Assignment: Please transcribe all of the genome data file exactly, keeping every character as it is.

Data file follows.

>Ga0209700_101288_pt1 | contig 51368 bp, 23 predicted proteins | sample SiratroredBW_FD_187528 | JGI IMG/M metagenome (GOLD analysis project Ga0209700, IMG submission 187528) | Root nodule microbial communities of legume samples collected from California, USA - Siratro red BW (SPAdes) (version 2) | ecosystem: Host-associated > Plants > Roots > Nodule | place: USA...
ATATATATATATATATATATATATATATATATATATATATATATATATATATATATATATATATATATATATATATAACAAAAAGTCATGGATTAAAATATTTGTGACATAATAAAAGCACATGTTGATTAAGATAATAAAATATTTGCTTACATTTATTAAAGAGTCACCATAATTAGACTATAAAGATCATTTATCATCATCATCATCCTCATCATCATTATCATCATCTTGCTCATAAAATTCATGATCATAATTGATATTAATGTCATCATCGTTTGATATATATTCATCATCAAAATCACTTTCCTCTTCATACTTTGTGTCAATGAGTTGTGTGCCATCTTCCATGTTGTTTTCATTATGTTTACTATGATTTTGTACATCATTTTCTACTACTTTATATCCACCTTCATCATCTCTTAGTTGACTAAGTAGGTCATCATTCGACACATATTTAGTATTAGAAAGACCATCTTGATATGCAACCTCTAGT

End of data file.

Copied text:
>Ga0209700_101288_pt1 | contig 51368 bp, 23 predicted proteins | sample SiratroredBW_FD_187528 | JGI IMG/M metagenome (GOLD analysis project Ga0209700, IMG submission 187528) | Root nodule microbial communities of legume samples collected from California, USA - Siratro red BW (SPAdes) (version 2) | ecosystem: Host-associated > Plants > Roots > Nodule | place: USA...
ATATATATATATATATATATATATATATATATATATATATATATATATATATATATATATATATATATATATATATAACAAAAAGTCATGGATTAAAATATTTGTGACATAATAAAAGCACATGTTGATTAAGATAATAAAATATTTGCTTACATTTATTAAAGAGTCACCATAATTAGACTATAAAGATCATTTATCATCATCATCATCCTCATCATCATTATCATCATCTTGCTCATAAAATTCATGATCATAATTGATATTAATGTCATCATCGTTTGATATATATTCATCATCAAAATCACTTTCCTCTTCATACTTTGTGTCAATGAGTTGTGTGCCATCTTCCATGTTGTTTTCATTATGTTTACTATGATTTTGTACATCATTTTCTACTACTTTATATCCACCTTCATCATCTCTTAGTTGACTAAGTAGGTCATCATTCGACACATATTTAGTATTAGAAAGACCATCTTGATATGCAACCTCTAGT